Universalization of Human Rights? explores the
why-questions of international politics after the Cold War.
How do human rights as shared ideas constitute interests and actions of states and non-state actors in North-South relations?
Why is international human rights politics so constructed as it is? Through an interdisciplinary prism, this book develops a multi-paradigm framework based on mainstream and critical IR theories and detects the meaning, possibilities, constraints, and effects of Western policies towards developing countries (with three case studies on China). It argues for a redefinition of attitudes and values that upholds a bi-directional exchange in international relations: The West and the developing world should seriously assess the socioeconomic, cultural, and historical plurality in international society and examine the viability of existing policy goals and options in light of mutual respect and responsibility.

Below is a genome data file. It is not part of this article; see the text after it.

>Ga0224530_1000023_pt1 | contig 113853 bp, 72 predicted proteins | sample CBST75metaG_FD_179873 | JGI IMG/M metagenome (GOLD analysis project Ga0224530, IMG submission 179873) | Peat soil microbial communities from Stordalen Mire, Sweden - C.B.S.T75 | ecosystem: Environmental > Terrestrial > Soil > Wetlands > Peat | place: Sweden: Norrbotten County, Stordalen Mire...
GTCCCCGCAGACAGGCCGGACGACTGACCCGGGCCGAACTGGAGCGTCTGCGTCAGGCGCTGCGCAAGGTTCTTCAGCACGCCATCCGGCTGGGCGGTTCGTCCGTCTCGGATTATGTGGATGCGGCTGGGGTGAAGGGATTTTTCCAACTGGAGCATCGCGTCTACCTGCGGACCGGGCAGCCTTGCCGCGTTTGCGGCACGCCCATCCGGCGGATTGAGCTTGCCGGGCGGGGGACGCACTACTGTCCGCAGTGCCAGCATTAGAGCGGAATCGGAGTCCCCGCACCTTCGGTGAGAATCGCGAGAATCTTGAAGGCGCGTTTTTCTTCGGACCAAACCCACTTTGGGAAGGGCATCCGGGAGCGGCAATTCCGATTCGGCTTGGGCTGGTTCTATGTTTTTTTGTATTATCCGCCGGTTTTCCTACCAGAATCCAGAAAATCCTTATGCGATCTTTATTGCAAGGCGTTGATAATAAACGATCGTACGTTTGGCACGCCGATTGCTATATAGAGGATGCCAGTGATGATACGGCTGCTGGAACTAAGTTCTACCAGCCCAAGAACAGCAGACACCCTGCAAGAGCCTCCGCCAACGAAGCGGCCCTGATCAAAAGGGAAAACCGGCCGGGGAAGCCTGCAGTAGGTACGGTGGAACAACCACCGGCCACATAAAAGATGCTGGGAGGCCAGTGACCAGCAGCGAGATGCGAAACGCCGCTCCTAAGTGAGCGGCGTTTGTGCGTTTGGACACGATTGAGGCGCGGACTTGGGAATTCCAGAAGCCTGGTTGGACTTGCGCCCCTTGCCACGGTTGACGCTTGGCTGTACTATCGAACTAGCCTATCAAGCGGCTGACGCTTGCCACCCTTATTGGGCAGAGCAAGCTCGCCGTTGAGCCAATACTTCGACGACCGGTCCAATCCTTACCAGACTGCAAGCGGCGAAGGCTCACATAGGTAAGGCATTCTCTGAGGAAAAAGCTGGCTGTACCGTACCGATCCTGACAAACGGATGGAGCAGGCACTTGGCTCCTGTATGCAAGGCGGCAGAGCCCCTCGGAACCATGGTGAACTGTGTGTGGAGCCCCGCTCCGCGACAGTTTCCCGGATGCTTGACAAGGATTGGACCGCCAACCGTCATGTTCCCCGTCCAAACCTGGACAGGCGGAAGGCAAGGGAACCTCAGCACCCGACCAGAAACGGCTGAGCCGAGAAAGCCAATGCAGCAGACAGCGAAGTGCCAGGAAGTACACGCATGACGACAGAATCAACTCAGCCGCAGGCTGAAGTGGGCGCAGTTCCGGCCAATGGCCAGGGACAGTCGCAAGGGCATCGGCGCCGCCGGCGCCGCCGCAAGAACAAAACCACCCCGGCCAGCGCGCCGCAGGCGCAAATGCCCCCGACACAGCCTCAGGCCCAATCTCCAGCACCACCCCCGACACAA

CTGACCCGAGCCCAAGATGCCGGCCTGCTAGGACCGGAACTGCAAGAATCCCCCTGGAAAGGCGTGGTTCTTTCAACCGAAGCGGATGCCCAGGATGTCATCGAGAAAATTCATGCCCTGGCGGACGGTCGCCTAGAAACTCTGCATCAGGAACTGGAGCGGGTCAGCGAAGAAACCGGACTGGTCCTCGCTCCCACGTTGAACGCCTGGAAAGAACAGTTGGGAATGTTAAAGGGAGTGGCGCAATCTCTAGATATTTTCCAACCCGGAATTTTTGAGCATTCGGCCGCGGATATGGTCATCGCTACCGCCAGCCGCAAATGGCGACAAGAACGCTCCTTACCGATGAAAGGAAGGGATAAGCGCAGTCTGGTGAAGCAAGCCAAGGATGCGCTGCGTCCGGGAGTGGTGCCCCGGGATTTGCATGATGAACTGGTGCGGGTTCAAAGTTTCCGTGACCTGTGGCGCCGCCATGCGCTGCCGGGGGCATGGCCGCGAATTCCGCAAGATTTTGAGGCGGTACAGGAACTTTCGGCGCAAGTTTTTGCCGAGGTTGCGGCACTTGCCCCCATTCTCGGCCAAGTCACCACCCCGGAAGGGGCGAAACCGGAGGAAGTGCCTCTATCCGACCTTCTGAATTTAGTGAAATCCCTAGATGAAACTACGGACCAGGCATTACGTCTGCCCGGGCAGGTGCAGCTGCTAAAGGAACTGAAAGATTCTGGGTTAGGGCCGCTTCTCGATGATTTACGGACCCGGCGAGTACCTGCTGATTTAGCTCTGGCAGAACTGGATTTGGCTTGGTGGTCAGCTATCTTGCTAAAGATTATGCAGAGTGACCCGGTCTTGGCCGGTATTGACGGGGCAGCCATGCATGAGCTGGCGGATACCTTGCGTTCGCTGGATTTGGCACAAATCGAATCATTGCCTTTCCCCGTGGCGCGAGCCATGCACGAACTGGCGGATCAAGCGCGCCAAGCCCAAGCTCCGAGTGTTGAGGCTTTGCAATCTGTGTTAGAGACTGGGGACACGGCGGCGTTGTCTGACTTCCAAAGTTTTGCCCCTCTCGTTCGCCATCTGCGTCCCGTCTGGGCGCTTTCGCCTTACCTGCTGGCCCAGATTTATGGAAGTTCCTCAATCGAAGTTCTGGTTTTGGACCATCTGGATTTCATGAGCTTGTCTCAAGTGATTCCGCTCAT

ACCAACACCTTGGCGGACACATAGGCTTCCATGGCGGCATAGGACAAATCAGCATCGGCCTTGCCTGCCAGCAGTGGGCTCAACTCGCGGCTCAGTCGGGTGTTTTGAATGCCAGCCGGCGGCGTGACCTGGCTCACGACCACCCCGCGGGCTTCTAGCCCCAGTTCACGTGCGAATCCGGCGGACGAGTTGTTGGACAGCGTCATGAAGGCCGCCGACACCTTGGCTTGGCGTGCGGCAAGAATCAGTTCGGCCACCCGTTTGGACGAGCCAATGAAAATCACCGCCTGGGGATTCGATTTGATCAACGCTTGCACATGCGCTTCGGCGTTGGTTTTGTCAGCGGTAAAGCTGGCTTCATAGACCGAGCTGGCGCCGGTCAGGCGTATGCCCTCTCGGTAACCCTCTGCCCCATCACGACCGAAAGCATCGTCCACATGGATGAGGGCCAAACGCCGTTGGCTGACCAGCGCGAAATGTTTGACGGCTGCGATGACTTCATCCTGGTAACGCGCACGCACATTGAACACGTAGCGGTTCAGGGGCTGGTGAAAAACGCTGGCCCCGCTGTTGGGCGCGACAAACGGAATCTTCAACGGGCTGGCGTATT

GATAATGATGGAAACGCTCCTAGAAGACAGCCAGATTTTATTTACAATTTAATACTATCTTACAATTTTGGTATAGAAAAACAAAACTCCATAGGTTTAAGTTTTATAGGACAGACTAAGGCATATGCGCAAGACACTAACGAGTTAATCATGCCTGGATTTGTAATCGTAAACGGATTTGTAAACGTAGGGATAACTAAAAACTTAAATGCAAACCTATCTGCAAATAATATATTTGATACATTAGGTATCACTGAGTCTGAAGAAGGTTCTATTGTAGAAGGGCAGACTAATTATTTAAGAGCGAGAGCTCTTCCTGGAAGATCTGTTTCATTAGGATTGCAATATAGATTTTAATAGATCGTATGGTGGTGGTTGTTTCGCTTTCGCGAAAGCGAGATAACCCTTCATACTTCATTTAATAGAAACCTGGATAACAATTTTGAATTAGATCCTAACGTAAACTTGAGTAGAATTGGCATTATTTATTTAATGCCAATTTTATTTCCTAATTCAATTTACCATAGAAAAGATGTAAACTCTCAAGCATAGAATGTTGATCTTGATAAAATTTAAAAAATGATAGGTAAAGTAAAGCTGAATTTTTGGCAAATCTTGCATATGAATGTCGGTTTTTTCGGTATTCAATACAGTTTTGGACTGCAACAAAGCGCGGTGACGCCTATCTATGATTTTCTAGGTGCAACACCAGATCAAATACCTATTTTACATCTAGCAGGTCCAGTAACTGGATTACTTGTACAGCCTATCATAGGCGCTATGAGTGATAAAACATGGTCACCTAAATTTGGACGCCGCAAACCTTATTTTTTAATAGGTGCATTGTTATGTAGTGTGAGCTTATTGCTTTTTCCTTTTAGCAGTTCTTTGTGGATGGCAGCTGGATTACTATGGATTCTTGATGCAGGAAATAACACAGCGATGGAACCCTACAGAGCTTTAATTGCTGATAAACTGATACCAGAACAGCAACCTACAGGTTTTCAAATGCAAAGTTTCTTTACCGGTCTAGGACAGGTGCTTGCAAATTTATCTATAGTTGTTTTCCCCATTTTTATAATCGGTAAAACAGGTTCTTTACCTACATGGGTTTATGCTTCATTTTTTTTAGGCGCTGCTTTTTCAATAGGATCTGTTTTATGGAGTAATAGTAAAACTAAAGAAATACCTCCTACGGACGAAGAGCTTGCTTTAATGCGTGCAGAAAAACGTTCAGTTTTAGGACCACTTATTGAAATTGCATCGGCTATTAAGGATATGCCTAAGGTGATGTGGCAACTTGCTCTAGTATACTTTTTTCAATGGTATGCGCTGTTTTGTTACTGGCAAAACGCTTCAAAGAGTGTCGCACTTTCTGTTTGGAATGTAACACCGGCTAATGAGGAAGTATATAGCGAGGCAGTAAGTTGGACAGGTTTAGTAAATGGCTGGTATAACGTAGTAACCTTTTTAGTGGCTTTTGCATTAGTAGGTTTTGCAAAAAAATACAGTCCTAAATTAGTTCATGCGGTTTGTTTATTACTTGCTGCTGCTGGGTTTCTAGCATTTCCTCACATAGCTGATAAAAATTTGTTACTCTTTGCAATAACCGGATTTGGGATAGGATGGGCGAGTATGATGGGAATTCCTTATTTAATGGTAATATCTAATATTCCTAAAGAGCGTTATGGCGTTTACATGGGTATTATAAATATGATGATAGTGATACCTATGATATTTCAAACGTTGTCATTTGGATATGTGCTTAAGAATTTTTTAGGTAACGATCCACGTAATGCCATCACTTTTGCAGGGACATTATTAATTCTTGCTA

Frankfurt am Main, Berlin, Bern, Bruxelles, New York, Oxford, Wien, 2004. XIV, 594 pp., 4 fig., num. tables
Contents: Understanding International Human Rights Politics – A Multi-Paradigm Synthesis – International Human Rights
in the Context of North-South Relations – Sources of Conflicts in Human Rights Practices: the Conflict of Values, the Conflict
of Interests, and an Ontological Approach to Address Conflicts – Western Policies: Motivations and Preferences, Levels for
Governmental Actions and Policy Options – U.S. Human Rights Policy toward China: Preferences, Actors, and the Evaluation of
(De)linkage and Engagement Policies – The Common Foreign Policy of the European Union of Human Rights toward China: the Legal
Framework, Actors, and Approaches – Western Influence in International Regimes - a Case Study on the China Issue.